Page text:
Feed being passed into Eggs

Discussion in 'Feeding & Watering Your Flock' started by DreamertK, Aug 29, 2014.

  1. DreamertK

    DreamertK New Egg

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    Mar 5, 2014
    How much of the nutrition from things fed to chickens will get passed onto eggs?

    I started feeding my chickens raw pumpkin, and apparently it has 300% Vitamin A per serving. I've been thinking about giving them more variety of foods with other health benefits.
     
  2. chooks4life

    chooks4life Overrun With Chickens

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    What do you mean by '300% vit A' per serve? 300% RDI for a human?

    How much nutrition goes from a chook into its egg depends on a few things.

    Generally, the egg is a sort of restricted intake unit, it will be given a certain amount and no more. If the hen is especially deficient in some things, or only has enough for her own health but not enough to contribute to the egg as well, you can get things like chicks hatching with deficiency diseases or not hatching at all. If it's an unfertilized egg it will be less nutritious than it would be if the hen had a diet sufficient for both her needs and the eggs' needs.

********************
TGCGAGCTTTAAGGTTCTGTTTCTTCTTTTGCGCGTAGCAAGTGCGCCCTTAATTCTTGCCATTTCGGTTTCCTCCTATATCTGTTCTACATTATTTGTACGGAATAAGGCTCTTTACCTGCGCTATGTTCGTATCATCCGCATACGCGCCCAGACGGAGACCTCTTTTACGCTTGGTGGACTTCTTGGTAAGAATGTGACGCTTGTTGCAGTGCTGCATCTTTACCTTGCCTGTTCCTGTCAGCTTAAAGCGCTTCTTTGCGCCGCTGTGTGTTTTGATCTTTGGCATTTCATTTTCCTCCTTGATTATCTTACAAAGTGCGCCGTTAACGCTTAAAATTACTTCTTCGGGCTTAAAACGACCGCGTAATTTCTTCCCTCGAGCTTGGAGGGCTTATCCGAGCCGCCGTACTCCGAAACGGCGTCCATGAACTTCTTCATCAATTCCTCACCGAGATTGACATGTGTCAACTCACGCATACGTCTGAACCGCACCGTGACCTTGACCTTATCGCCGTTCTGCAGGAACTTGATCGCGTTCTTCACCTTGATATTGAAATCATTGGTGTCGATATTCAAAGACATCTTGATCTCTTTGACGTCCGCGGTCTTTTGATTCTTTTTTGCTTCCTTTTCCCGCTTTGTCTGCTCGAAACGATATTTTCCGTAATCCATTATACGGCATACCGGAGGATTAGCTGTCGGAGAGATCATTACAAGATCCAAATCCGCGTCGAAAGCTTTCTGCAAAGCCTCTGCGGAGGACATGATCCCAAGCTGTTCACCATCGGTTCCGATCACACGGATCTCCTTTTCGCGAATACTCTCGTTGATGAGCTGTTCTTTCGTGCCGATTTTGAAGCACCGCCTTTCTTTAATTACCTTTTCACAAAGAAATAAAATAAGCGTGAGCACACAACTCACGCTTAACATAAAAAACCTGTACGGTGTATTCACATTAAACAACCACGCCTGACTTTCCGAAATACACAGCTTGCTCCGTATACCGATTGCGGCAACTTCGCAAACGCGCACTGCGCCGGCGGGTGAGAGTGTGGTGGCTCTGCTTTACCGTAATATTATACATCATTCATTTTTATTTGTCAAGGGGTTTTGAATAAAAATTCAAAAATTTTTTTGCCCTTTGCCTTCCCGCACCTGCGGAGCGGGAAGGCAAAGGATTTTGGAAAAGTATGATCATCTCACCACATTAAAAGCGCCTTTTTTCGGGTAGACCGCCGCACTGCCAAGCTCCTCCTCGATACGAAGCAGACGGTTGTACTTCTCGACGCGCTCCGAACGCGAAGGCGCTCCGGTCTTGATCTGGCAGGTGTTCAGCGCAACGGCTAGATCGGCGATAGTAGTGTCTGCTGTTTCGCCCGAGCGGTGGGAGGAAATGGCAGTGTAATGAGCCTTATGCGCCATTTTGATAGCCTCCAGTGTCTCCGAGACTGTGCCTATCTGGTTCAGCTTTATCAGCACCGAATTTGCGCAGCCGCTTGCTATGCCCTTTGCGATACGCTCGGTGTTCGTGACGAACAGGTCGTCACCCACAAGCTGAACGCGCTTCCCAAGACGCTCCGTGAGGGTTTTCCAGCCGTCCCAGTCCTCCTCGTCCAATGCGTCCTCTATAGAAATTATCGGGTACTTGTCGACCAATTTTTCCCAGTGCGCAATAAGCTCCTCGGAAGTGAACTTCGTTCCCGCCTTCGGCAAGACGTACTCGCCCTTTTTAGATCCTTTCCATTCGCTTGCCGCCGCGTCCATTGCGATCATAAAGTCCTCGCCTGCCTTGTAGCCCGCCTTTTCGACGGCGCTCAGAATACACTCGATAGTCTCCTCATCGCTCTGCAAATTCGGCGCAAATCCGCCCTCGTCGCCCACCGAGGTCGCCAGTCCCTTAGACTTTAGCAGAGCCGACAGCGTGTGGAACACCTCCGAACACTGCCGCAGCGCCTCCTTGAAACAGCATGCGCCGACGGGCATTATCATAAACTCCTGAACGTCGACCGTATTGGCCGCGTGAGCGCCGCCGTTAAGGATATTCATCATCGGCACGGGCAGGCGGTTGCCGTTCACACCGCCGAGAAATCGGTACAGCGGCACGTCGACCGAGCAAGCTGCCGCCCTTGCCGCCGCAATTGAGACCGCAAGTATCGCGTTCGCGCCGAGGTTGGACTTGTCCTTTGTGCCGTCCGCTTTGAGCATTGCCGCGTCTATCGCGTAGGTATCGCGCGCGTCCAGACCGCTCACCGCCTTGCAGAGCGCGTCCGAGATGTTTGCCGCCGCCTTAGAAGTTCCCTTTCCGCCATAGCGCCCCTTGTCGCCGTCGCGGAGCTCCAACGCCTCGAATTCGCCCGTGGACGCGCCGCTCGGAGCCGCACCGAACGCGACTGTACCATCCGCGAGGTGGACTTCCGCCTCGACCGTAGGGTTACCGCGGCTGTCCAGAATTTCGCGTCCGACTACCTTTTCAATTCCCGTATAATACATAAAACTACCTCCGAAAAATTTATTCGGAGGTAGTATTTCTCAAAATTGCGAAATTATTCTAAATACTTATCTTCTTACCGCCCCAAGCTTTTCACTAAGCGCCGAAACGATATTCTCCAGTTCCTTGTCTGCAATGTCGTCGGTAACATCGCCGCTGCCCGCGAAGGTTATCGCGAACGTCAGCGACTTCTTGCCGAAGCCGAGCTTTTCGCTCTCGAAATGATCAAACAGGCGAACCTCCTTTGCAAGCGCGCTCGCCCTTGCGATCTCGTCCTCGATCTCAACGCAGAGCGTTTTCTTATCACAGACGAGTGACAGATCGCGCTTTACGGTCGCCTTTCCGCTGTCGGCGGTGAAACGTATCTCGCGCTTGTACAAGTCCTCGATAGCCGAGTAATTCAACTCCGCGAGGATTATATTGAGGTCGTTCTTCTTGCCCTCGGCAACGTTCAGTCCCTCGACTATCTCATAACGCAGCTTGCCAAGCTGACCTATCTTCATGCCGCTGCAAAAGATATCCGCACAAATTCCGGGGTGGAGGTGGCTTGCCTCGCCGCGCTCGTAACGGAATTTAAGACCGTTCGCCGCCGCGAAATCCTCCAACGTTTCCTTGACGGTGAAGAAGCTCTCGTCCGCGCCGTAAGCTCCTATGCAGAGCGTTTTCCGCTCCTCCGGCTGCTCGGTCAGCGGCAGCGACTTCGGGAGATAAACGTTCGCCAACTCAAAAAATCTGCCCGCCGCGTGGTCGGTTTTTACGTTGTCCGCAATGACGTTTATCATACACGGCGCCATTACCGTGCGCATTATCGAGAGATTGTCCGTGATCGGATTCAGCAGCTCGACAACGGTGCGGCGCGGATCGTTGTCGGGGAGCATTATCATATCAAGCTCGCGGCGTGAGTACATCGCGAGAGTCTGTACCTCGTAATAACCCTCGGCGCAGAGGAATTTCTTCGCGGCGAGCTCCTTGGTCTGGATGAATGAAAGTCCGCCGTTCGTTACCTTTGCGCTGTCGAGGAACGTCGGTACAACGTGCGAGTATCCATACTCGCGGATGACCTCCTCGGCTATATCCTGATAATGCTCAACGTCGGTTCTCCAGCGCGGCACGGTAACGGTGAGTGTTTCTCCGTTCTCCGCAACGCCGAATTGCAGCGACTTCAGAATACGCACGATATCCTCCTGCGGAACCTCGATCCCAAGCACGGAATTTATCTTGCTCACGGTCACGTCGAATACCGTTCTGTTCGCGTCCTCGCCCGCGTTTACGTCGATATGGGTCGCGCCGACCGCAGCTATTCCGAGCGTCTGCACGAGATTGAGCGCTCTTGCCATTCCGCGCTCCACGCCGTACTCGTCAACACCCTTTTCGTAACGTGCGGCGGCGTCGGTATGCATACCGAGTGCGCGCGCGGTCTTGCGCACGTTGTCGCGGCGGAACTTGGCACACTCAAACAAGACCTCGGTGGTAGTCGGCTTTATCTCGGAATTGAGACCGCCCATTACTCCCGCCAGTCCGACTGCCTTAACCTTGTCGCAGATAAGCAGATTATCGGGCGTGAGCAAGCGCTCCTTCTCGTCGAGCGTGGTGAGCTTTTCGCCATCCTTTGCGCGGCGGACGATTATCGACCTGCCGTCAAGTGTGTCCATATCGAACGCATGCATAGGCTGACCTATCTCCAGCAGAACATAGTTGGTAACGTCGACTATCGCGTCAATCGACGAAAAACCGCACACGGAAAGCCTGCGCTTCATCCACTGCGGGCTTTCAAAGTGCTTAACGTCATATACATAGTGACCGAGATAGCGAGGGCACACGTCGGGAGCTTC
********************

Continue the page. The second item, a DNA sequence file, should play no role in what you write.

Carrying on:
Commercial high production layer breed hens usually have far less of every nutrient in their eggs as they have a less nutritious diet overall, just the so-called 'complete diet' (survival rations) designed to keep them basically alive and producing for a very short time, only a fraction of their potential lifespan. They are all quite malnourished almost as a rule, but their production levels depend on that, if they get everything they need they will lower production and may stop laying to moult. The diet they're kept on has been fine tuned and developed in conjunction with those breeds to specifically and deliberately keep them hungry because otherwise they don't produce as well. (That's acknowledged within the industry as being a necessity for ultra production). Economics, not the health of either the chooks or the humans who eat their eggs, is the most important bottom line there.